What is a Personal Capture (Screencast)?
Personal captures or screencasts are video recordings of the computer screen activity, often accompanied by audio narration. A personal capture is used primarily as a tool to deliver online lectures, presentations or demonstrate the use of computer applications. The concept of automated lectures is particularly beneficial in asynchronous teaching and learning as it provides the opportunity for students to study at a time and place that suits them best.
This learning and teaching guide aims to share some ideas on how personal captures can help enrich your learning materials and the hardware and software required to produce a good quality capture. The guide will also look at some useful tips, hints and best practises in the production of screencasts.
In general, screencasts help you;
- take advantage of the ‘flipped classroom’ concept where students study the lecture materials at home and bring the ‘home work’ to the classroom allowing more time and space for them to engage and interact with you and their peers.
- build a repository of reusable objects that contributes to the growth of content for online delivery.
In addition to this, screencasts allow students to;
- Study at their own pace – students can pause, rewind and replay video recordings until they are confident with the topic taught.
- Learn in a way that accommodates their preferred/different learning styles – use of screencasts accompanied by text accommodates visual, audio and reading learning styles.
Build the Brand and Enhance Student Experience
Personal captures are an effective way to introduce yourself to the students. You can use the web camera to record a short talking head video or include a picture-in-picture video in your slide presentations or demonstrations. This may help reinforce your ‘presence’ as a tutor and bridge the physical gap often felt by distance learners. In addition to this, you can use a screencast as an interface to further establish and strengthen the University brand by incorporating standardised templates, delivery structure and by maintaining the general look and feel. These efforts support Teesside University’s vision and mission to enhance the students’ learning experience.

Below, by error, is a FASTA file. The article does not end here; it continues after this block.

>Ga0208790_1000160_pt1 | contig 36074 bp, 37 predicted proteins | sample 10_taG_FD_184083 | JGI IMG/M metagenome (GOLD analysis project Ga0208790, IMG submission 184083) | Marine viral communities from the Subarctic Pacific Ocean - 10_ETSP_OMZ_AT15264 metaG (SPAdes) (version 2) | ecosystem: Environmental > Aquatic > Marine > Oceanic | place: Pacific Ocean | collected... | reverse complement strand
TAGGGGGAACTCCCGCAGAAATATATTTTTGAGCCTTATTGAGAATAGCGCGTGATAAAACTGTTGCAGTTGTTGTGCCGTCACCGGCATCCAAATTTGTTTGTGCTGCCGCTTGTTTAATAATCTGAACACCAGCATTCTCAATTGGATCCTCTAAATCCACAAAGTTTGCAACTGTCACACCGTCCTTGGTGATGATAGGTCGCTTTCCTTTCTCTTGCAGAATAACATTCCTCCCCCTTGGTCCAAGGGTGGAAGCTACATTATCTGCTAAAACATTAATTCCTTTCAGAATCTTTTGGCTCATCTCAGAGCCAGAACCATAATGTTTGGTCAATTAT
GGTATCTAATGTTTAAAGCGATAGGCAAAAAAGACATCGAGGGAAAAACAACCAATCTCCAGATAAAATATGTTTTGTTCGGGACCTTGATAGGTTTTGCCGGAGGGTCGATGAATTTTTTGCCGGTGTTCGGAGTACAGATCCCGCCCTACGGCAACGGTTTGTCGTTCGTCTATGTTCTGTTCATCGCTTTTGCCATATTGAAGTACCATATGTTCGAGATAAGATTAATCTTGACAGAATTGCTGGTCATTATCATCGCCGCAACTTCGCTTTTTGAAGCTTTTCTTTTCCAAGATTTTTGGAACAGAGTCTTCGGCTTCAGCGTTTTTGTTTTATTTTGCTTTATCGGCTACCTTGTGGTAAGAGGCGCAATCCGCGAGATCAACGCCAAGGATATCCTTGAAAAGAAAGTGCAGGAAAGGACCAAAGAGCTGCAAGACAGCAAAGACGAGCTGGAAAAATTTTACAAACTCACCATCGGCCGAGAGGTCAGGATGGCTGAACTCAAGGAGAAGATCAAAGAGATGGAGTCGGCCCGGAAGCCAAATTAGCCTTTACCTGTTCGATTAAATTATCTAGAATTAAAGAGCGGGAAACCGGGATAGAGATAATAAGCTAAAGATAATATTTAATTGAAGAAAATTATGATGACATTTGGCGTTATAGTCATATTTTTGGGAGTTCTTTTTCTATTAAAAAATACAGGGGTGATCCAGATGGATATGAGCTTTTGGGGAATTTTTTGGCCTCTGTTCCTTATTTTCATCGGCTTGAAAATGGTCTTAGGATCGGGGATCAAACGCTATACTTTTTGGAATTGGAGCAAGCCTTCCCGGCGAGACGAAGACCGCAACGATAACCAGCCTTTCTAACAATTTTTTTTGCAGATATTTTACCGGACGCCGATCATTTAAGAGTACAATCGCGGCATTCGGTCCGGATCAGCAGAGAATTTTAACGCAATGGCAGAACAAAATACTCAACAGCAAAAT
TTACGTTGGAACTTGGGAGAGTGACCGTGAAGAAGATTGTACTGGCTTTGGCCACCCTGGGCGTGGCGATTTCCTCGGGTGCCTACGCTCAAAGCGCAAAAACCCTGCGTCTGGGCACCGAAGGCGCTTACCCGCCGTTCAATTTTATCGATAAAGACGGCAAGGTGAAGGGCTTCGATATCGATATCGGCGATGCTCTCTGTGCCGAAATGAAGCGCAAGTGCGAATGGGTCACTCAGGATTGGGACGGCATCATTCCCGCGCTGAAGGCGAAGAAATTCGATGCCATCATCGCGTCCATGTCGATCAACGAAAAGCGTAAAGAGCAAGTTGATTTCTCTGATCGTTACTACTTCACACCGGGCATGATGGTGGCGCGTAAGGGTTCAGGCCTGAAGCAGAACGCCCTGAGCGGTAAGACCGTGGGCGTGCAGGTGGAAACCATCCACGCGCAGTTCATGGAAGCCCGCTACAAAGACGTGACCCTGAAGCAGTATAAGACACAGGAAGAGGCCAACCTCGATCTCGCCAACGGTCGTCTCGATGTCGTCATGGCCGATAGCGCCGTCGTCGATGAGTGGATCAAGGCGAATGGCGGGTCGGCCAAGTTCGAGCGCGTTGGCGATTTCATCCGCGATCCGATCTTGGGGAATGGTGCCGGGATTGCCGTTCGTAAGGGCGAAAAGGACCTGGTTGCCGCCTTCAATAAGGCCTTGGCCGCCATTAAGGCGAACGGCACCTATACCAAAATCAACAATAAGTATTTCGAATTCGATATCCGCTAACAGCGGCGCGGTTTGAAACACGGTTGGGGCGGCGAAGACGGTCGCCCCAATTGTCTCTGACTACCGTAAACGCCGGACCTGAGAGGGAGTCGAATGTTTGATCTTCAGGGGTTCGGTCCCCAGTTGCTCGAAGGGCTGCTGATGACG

You can use screencasts to deliver for the following:
Lecture / Presentation
Use PowerPoint presentation with voice over to replicate traditional face-to-face lecture.
Demonstration or tutorials
Record tutorials that demonstrate a piece of software, application, complex programming, simulation or plotting graphs/charts.
Math formula / Annotations
Explain and write math derivatives/formulas easily using a stylus pen (on a touch screen) or a graphic tablet to create the effect of a personalised learning experience. Annotations could also be used within lectures to stress key points or notes.
In an addition to providing written feedback, you can also create a screencast showing the students’ work accompanied by verbal feedback. This can be particularly useful for students who require extra assistance interpreting margin notes.
Frequently Asked Questions
Provide further explanation or add context to FAQs, assignments or project briefs to cut-down the time spent responding to individual queries.